Each committee will have a unique composition of faculty from different disciplines who are used to certain expectations for committee work. All committees are strongly urged to meet and define how the committee will work internally, based on the different expertise and roles of the individuals in the interdisciplinary program; joint MTech and UM committees especially are encouraged to have clear delineations of duties. Communicating clear expectation and responsibilities for each member and the student will help build an effective relationship.

The members of the students’ committee are effectively the students’ home department. The Graduate School encourages the home department of the faculty mentors to utilize this opportunity to engage with the interdisciplinary student and benefit from their ability and training to make connections across disciplines and pursue problem-based inquiry. Faculty members are encouraged to start the conversation with their department heads early on about their interdisciplinary students’ research interest and interaction with the mentor’s home department.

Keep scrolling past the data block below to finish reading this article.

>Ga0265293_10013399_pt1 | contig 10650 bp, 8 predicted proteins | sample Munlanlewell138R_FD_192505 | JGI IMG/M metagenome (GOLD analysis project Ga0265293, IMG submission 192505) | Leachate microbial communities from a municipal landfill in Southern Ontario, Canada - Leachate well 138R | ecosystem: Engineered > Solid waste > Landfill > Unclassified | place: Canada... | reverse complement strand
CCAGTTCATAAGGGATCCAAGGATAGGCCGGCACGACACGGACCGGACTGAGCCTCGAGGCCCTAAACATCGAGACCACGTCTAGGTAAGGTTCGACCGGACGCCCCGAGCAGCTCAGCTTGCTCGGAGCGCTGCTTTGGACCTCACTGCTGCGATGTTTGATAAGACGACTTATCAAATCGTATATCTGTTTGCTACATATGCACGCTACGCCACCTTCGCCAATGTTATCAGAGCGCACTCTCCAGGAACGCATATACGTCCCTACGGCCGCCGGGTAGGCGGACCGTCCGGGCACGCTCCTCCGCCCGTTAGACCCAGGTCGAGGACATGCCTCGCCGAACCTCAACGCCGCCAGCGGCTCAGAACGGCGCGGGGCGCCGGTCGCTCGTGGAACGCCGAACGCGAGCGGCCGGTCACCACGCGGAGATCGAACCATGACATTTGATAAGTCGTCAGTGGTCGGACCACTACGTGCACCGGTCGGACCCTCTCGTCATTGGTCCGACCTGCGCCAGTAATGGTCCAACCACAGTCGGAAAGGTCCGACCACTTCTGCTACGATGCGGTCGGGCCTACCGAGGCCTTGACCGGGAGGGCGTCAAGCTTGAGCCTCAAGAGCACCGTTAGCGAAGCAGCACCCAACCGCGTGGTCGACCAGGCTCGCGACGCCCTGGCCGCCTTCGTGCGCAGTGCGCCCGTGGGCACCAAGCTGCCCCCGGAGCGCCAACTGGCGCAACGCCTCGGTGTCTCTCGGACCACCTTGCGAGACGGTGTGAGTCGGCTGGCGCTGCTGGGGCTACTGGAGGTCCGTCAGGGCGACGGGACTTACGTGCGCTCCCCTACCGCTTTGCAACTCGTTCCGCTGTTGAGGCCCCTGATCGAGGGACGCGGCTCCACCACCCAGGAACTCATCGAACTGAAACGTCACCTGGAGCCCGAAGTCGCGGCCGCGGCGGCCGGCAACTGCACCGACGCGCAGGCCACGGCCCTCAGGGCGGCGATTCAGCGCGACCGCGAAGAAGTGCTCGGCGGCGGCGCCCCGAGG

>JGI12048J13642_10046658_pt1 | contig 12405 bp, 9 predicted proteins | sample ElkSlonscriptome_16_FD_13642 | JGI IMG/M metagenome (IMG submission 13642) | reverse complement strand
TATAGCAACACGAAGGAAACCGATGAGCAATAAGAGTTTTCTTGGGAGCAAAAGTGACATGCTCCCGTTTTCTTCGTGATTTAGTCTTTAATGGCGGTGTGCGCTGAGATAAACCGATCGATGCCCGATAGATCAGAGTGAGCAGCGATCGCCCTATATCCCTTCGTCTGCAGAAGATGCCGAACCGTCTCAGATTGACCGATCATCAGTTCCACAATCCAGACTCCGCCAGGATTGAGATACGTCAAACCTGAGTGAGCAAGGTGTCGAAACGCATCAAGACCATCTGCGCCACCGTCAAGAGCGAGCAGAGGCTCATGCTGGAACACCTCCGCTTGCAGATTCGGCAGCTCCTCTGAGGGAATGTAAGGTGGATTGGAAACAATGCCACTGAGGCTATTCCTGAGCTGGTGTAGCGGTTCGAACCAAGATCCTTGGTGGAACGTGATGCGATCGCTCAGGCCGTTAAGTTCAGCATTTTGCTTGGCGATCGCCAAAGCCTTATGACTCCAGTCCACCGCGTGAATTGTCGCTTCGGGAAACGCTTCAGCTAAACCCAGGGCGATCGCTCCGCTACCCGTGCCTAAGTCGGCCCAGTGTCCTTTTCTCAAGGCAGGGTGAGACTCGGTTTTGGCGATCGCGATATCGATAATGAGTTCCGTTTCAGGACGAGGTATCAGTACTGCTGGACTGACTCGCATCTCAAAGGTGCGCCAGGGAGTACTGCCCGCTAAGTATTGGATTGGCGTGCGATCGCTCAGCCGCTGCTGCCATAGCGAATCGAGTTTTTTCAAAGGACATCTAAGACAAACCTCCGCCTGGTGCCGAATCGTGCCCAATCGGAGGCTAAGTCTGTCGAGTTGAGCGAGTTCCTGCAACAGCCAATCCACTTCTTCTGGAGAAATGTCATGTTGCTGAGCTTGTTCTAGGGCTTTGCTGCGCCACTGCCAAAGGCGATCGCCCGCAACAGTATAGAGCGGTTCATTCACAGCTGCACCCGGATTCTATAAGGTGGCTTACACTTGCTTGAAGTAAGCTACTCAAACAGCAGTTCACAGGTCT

Faculty serving in Interdisciplinary graduate committees must clearly understand the program process as articulated in the Interdisciplinary Graduate Programs Prospective Students webpage. Because of the unusual nature of these programs, they carry a number of special admission and programmatic limitations.